The Libyan Women’s Platform for Peace, along with a coalition of other civil society groups, call on all Libyans to reject the recently-issued draft electoral law, which promises only a 10 percent quota for women in the key legislative body that will create a new Libyan constitution.
To voice our strong objection, the Libyan Women’s Platform for Peace is issuing this call to protest and reject the draft election law, and demand a quota of 40%, and no in circumstances less than 30%, for women in the new parliamentary body.
Such a step would be a rejection of women’s great struggle and sacrifice during the February 17 revolution, and of their current demand for full participation alongside their brothers in building a new, peaceful Libya.
Mustafa Abdul Jalil, leader of Libya’s National Transitional
Council, praised the discourse around the draft law as a move towards a
more transparent Libya, and said “”Everything is open for discussion, ”
according to the Wall Street Journal.
“The electoral law mindset is basically exclusionist, said Zahra’ Langhi of the LWPP. “It runs against the spirit of the 17th Feb revolution in which women and men fought together to foster equality, justice and democracy. I am afraid that such an exclusionist mindset would replicate tribal and patriarchal structures which in turn would disempower women. Democracy entitles that all voices are represented, those of the majority as well as those of the minority. As long as there is discrimination in society that is gender based, a legislation has to be made to protect the disenfranchised, in this case it’s women.”
The schedule for protests in various Libyan cities is as follows:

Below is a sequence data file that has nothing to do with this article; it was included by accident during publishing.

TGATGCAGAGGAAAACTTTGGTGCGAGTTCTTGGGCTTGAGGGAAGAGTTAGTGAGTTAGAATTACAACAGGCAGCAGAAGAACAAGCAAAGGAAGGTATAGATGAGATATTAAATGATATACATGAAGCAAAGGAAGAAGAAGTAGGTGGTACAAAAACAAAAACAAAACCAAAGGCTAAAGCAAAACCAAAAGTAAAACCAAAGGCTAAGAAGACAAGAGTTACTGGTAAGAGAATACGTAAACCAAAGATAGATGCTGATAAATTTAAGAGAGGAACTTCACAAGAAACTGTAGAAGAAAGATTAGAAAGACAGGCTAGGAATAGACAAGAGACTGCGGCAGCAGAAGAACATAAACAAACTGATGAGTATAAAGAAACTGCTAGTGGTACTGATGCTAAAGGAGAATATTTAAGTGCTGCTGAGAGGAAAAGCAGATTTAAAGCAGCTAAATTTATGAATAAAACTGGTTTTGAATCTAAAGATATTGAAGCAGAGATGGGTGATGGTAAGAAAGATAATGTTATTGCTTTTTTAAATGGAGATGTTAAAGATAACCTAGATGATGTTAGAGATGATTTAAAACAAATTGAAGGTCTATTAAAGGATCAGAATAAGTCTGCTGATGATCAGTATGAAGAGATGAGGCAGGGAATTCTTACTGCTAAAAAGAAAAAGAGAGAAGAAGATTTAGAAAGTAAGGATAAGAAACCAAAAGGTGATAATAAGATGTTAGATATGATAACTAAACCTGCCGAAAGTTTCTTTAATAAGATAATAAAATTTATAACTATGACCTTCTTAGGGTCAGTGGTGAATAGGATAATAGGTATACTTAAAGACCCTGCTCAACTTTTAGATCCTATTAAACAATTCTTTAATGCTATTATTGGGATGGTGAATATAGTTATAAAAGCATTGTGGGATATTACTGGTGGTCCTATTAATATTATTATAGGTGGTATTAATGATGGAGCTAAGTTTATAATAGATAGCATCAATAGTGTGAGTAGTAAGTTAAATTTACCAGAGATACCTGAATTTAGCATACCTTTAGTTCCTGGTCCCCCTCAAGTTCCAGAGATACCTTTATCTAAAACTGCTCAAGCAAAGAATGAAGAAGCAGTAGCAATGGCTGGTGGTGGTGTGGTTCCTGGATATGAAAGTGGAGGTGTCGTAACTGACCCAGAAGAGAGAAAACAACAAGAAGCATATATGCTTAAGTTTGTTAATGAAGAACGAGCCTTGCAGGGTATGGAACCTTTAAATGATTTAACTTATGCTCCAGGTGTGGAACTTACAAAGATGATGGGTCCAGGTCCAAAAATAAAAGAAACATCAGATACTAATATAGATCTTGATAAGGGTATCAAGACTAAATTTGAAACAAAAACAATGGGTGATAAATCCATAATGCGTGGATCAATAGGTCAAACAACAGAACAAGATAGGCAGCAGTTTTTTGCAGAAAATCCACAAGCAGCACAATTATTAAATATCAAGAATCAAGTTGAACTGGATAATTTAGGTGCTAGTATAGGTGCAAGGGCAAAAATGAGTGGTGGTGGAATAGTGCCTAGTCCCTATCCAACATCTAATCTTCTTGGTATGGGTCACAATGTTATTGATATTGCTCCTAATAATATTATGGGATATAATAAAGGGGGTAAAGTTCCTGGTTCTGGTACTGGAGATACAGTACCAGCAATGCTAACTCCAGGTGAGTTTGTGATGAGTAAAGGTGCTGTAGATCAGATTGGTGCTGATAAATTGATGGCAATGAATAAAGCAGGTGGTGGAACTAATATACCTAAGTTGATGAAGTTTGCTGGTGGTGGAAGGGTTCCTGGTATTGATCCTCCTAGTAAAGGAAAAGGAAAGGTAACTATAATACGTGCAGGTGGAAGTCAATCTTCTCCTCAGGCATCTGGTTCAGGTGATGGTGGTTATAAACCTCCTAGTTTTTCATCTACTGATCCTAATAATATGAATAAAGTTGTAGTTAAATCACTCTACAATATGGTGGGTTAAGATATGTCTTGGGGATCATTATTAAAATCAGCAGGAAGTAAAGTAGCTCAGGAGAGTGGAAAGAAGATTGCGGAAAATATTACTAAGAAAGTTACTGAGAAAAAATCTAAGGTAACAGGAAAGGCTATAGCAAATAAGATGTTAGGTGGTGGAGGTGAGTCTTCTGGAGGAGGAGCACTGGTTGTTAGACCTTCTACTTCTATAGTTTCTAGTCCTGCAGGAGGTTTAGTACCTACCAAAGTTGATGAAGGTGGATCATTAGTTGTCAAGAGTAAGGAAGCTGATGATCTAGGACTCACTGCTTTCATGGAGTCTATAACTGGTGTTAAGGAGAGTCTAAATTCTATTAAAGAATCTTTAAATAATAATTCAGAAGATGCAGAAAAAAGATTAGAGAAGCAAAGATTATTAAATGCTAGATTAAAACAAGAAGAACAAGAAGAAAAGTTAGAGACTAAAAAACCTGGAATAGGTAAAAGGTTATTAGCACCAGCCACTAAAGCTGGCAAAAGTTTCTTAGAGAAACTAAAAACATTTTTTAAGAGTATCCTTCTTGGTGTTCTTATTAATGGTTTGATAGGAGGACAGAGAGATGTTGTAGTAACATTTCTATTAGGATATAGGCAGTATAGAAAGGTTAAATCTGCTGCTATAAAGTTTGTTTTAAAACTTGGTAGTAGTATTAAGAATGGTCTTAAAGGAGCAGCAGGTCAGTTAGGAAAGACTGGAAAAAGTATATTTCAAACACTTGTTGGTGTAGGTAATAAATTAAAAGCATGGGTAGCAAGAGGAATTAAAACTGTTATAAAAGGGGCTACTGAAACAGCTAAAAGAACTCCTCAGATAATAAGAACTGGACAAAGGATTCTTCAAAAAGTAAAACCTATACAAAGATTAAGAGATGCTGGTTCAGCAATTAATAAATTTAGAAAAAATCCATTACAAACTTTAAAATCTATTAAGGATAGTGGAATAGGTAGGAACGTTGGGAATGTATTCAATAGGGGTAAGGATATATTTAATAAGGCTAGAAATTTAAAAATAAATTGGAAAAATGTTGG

Tripoli: Wednesday January 4: 10AM in front of the Prime Ministerial building (near the railway)
Derna: Wednesday January 4 at 4PM in Maydan Sahaba
Benghazi: Friday January 6 at 6pm in front of Tibesti hotel
Sabha: Saturday January 7 at 10 AM
UN Security Council Resolution 1325 affirms the vitally ” important role of women in the prevention and resolution of conflicts and in peace-building” and stresses the “importance of their equal participation and full involvement in all efforts for the maintenance and promotion of peace and security, and the need to increase their role in decision-making with regard to conflict prevention and resolution.”
To that end, the full representation of women at all levels of the decision-making process is crucial to ensure that Libya’s post-conflict transition proceed smoothly and reflect the desires, ambitions, and sacrifices of all elements of Libyan society.
Furthermore, Libya is a signatory to the Convention on Ending All Forms of Discrimination against Women (CEDAW) treaty, which states in Article 7, Section 2, requires signatories to take all appropriate measures to end discrimination with regards to women being able “to participate in the formulation of government policy and the implementation thereof and to hold public office and perform all public functions at all levels of government.”
Taken together, it is clear that women’s full participation in Libya’s constitution-drafting parliament is not simply smart policy; it is a vital step to comply with international treaties it has signed and bodies it is a member of.
We call on all Libyans, men and women, to join us in demanding women’s full participation in Libya’s political life.
For more information contact Zahraa Langhi at email@example.com.